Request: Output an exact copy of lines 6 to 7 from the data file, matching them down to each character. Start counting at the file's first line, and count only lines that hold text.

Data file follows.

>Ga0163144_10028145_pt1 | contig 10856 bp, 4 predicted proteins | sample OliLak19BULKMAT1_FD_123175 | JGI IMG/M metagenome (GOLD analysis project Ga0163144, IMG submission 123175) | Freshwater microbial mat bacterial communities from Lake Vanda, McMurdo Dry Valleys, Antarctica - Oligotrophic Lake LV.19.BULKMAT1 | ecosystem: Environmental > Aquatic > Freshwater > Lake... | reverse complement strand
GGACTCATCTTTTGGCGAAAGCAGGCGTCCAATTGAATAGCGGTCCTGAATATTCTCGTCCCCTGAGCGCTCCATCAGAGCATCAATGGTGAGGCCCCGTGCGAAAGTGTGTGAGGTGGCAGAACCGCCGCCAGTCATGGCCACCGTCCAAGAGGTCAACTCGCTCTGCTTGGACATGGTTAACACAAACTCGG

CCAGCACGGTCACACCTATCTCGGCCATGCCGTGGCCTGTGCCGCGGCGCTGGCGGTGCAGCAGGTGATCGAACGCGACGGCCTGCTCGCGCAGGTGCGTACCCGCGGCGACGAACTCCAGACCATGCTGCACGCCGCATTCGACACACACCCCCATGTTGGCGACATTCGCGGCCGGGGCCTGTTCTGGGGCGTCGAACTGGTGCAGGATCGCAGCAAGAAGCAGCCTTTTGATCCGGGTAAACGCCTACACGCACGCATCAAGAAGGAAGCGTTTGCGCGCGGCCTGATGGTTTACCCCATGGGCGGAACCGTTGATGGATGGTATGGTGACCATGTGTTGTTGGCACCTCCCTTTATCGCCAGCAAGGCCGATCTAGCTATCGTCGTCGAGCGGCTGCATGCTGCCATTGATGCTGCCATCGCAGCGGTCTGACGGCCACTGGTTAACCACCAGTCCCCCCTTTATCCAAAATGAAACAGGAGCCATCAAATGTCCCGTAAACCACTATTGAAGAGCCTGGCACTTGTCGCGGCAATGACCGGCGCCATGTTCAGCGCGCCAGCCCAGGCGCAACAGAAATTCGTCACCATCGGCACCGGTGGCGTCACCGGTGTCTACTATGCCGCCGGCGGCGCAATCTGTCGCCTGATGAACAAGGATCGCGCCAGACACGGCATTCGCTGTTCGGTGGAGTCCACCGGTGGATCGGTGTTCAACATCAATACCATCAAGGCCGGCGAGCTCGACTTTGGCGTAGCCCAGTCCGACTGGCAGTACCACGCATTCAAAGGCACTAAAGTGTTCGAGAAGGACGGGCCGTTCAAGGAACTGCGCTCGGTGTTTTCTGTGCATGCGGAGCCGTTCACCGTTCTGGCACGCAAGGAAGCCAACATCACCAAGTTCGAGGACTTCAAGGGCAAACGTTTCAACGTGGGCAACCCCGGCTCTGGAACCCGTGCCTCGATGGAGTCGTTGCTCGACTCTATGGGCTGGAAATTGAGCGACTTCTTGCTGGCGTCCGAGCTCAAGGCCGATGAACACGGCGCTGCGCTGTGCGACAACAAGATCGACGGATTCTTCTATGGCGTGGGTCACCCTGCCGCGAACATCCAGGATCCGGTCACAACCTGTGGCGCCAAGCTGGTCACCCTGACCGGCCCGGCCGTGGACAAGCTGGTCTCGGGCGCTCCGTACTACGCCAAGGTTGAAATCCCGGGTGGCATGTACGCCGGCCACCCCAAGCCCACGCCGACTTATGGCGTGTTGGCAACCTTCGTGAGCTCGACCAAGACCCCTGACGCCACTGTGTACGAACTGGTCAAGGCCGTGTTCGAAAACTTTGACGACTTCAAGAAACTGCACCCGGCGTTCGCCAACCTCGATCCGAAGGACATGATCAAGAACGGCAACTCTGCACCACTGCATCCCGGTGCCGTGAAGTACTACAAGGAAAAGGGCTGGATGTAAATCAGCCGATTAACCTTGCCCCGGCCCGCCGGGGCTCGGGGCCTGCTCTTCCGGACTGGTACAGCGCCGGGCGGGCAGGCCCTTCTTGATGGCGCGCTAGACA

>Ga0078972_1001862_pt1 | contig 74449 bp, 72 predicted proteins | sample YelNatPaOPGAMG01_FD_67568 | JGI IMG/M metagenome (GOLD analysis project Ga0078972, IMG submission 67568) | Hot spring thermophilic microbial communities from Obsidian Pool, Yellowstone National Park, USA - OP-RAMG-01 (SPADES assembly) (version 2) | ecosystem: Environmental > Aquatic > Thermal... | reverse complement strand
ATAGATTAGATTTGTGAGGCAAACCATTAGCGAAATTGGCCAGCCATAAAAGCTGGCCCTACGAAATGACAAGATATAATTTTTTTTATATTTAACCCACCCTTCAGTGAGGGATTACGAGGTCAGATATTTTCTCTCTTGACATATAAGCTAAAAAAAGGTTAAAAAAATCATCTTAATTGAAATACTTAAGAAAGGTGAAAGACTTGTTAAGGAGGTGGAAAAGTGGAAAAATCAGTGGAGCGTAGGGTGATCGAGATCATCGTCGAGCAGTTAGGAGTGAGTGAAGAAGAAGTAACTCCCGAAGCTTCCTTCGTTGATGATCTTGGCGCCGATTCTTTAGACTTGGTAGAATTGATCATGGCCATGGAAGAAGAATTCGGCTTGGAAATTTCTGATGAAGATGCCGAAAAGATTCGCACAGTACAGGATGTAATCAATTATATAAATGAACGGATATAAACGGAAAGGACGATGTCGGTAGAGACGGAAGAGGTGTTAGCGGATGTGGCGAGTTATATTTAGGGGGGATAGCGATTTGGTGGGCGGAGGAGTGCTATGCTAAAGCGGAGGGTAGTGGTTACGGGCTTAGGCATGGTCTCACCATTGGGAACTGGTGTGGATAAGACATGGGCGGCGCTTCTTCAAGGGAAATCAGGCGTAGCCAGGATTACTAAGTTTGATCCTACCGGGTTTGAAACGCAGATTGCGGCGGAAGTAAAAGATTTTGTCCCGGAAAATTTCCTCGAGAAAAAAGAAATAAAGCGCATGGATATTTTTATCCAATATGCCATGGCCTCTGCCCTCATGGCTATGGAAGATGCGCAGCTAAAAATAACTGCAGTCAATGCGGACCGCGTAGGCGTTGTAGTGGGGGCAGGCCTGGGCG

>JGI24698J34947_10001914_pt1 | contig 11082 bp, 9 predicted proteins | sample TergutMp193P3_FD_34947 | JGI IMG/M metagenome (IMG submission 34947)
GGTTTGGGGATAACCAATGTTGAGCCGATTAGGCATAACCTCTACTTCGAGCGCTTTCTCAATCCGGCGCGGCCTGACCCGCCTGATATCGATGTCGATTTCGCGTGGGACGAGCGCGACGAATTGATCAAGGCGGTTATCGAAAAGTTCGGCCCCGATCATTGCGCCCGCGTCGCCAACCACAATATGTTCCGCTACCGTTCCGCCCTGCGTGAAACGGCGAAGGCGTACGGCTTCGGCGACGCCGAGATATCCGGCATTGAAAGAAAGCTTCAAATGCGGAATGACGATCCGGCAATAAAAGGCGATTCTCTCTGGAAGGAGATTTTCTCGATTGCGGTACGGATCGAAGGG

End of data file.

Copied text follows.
>JGI24698J34947_10001914_pt1 | contig 11082 bp, 9 predicted proteins | sample TergutMp193P3_FD_34947 | JGI IMG/M metagenome (IMG submission 34947)
GGTTTGGGGATAACCAATGTTGAGCCGATTAGGCATAACCTCTACTTCGAGCGCTTTCTCAATCCGGCGCGGCCTGACCCGCCTGATATCGATGTCGATTTCGCGTGGGACGAGCGCGACGAATTGATCAAGGCGGTTATCGAAAAGTTCGGCCCCGATCATTGCGCCCGCGTCGCCAACCACAATATGTTCCGCTACCGTTCCGCCCTGCGTGAAACGGCGAAGGCGTACGGCTTCGGCGACGCCGAGATATCCGGCATTGAAAGAAAGCTTCAAATGCGGAATGACGATCCGGCAATAAAAGGCGATTCTCTCTGGAAGGAGATTTTCTCGATTGCGGTACGGATCGAAGGG